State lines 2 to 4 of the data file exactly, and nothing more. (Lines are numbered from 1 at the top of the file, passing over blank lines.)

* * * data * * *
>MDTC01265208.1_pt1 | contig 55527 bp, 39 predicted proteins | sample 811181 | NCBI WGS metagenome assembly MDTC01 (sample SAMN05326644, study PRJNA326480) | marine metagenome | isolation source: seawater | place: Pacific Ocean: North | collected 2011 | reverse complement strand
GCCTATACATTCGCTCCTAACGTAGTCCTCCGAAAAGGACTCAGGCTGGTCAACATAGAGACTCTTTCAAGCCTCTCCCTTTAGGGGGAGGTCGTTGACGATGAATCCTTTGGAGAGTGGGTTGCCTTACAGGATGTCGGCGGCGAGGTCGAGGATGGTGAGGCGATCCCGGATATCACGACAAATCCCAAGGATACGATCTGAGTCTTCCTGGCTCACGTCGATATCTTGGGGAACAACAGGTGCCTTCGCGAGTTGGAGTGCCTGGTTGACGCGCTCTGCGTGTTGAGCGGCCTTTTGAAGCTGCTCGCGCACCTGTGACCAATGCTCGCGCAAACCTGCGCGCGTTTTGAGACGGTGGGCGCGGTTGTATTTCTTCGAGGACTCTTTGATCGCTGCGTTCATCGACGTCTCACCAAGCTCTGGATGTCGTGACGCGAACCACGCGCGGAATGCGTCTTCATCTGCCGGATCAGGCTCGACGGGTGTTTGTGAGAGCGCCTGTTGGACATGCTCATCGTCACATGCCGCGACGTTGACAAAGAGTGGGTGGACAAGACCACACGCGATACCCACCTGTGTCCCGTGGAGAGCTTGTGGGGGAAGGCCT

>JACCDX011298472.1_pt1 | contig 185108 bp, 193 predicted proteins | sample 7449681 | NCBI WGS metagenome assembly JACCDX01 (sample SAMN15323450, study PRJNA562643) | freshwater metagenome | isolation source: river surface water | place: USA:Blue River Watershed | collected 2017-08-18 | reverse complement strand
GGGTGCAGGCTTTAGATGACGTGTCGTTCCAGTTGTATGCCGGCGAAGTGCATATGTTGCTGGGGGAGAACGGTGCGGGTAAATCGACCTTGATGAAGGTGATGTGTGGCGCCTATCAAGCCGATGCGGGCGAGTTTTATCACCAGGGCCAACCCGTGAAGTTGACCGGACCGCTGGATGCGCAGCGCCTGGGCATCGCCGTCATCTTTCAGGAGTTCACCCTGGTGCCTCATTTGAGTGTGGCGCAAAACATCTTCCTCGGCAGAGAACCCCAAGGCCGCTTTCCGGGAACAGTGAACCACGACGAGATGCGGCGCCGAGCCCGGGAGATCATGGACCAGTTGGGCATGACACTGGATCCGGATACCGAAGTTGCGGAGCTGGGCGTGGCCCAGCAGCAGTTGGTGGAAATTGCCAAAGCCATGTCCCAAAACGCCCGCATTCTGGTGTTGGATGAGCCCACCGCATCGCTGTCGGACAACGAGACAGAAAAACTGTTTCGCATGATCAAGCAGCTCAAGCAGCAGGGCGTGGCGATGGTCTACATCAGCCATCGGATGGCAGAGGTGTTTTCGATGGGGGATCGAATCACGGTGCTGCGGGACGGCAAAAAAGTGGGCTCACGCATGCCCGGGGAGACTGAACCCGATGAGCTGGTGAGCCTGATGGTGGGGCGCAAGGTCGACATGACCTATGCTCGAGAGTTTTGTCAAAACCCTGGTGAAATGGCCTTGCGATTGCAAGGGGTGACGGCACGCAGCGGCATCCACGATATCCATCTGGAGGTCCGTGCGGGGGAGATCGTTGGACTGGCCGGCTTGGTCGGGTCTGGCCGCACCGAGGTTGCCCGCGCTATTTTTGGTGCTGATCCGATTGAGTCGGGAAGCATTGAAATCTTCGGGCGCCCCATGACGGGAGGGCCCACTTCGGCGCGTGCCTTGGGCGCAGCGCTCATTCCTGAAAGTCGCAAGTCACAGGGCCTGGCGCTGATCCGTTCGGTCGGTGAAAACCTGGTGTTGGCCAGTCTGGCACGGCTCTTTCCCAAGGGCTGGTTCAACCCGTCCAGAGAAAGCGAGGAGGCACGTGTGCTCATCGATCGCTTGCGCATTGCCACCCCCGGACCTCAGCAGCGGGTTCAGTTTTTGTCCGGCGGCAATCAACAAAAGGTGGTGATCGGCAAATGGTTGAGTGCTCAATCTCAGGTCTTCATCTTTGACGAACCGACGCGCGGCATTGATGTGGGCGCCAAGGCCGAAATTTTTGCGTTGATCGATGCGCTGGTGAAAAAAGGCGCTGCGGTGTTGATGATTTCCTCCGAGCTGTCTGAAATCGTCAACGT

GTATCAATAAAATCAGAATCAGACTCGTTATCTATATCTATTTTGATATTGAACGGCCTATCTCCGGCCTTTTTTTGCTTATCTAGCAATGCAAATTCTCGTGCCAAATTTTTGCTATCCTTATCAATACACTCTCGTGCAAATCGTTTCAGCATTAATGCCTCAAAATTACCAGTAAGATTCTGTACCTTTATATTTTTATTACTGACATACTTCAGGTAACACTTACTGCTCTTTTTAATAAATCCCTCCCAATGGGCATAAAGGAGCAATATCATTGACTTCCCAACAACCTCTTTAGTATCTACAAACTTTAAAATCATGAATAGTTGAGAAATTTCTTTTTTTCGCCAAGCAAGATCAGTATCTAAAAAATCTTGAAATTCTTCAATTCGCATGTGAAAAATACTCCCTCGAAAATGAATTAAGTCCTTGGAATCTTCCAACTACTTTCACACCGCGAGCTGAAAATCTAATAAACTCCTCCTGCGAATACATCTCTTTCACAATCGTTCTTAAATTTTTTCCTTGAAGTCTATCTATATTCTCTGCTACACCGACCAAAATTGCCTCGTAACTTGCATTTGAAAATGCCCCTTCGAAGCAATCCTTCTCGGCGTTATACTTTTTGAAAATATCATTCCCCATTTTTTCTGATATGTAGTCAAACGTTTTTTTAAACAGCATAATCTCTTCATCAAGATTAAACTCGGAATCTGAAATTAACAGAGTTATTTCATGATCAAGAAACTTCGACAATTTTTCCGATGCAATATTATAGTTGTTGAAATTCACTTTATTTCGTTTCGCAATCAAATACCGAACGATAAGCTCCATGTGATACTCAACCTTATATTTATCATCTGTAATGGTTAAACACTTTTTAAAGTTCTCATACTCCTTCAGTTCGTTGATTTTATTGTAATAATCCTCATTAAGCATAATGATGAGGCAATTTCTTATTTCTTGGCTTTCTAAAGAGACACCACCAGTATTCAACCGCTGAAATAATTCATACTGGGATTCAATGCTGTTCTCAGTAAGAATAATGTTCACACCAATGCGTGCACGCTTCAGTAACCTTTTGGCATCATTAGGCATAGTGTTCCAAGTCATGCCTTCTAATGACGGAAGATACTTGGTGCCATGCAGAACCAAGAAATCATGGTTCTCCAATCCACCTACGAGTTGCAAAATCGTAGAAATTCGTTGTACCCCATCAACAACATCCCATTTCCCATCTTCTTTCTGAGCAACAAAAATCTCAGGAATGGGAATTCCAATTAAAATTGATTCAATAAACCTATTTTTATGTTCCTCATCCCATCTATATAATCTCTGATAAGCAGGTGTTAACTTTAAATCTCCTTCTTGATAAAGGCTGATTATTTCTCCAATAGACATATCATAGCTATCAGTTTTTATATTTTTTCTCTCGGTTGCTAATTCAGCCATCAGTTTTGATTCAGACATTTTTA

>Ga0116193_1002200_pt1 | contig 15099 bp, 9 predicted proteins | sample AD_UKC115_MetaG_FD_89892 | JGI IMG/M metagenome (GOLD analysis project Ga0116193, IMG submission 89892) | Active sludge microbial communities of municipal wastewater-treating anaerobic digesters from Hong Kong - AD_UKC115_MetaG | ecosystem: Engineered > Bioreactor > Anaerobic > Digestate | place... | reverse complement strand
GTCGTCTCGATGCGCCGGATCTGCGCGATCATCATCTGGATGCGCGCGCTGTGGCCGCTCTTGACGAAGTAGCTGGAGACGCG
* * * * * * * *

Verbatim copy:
GCCTATACATTCGCTCCTAACGTAGTCCTCCGAAAAGGACTCAGGCTGGTCAACATAGAGACTCTTTCAAGCCTCTCCCTTTAGGGGGAGGTCGTTGACGATGAATCCTTTGGAGAGTGGGTTGCCTTACAGGATGTCGGCGGCGAGGTCGAGGATGGTGAGGCGATCCCGGATATCACGACAAATCCCAAGGATACGATCTGAGTCTTCCTGGCTCACGTCGATATCTTGGGGAACAACAGGTGCCTTCGCGAGTTGGAGTGCCTGGTTGACGCGCTCTGCGTGTTGAGCGGCCTTTTGAAGCTGCTCGCGCACCTGTGACCAATGCTCGCGCAAACCTGCGCGCGTTTTGAGACGGTGGGCGCGGTTGTATTTCTTCGAGGACTCTTTGATCGCTGCGTTCATCGACGTCTCACCAAGCTCTGGATGTCGTGACGCGAACCACGCGCGGAATGCGTCTTCATCTGCCGGATCAGGCTCGACGGGTGTTTGTGAGAGCGCCTGTTGGACATGCTCATCGTCACATGCCGCGACGTTGACAAAGAGTGGGTGGACAAGACCACACGCGATACCCACCTGTGTCCCGTGGAGAGCTTGTGGGGGAAGGCCT

>JACCDX011298472.1_pt1 | contig 185108 bp, 193 predicted proteins | sample 7449681 | NCBI WGS metagenome assembly JACCDX01 (sample SAMN15323450, study PRJNA562643) | freshwater metagenome | isolation source: river surface water | place: USA:Blue River Watershed | collected 2017-08-18 | reverse complement strand
GGGTGCAGGCTTTAGATGACGTGTCGTTCCAGTTGTATGCCGGCGAAGTGCATATGTTGCTGGGGGAGAACGGTGCGGGTAAATCGACCTTGATGAAGGTGATGTGTGGCGCCTATCAAGCCGATGCGGGCGAGTTTTATCACCAGGGCCAACCCGTGAAGTTGACCGGACCGCTGGATGCGCAGCGCCTGGGCATCGCCGTCATCTTTCAGGAGTTCACCCTGGTGCCTCATTTGAGTGTGGCGCAAAACATCTTCCTCGGCAGAGAACCCCAAGGCCGCTTTCCGGGAACAGTGAACCACGACGAGATGCGGCGCCGAGCCCGGGAGATCATGGACCAGTTGGGCATGACACTGGATCCGGATACCGAAGTTGCGGAGCTGGGCGTGGCCCAGCAGCAGTTGGTGGAAATTGCCAAAGCCATGTCCCAAAACGCCCGCATTCTGGTGTTGGATGAGCCCACCGCATCGCTGTCGGACAACGAGACAGAAAAACTGTTTCGCATGATCAAGCAGCTCAAGCAGCAGGGCGTGGCGATGGTCTACATCAGCCATCGGATGGCAGAGGTGTTTTCGATGGGGGATCGAATCACGGTGCTGCGGGACGGCAAAAAAGTGGGCTCACGCATGCCCGGGGAGACTGAACCCGATGAGCTGGTGAGCCTGATGGTGGGGCGCAAGGTCGACATGACCTATGCTCGAGAGTTTTGTCAAAACCCTGGTGAAATGGCCTTGCGATTGCAAGGGGTGACGGCACGCAGCGGCATCCACGATATCCATCTGGAGGTCCGTGCGGGGGAGATCGTTGGACTGGCCGGCTTGGTCGGGTCTGGCCGCACCGAGGTTGCCCGCGCTATTTTTGGTGCTGATCCGATTGAGTCGGGAAGCATTGAAATCTTCGGGCGCCCCATGACGGGAGGGCCCACTTCGGCGCGTGCCTTGGGCGCAGCGCTCATTCCTGAAAGTCGCAAGTCACAGGGCCTGGCGCTGATCCGTTCGGTCGGTGAAAACCTGGTGTTGGCCAGTCTGGCACGGCTCTTTCCCAAGGGCTGGTTCAACCCGTCCAGAGAAAGCGAGGAGGCACGTGTGCTCATCGATCGCTTGCGCATTGCCACCCCCGGACCTCAGCAGCGGGTTCAGTTTTTGTCCGGCGGCAATCAACAAAAGGTGGTGATCGGCAAATGGTTGAGTGCTCAATCTCAGGTCTTCATCTTTGACGAACCGACGCGCGGCATTGATGTGGGCGCCAAGGCCGAAATTTTTGCGTTGATCGATGCGCTGGTGAAAAAAGGCGCTGCGGTGTTGATGATTTCCTCCGAGCTGTCTGAAATCGTCAACGT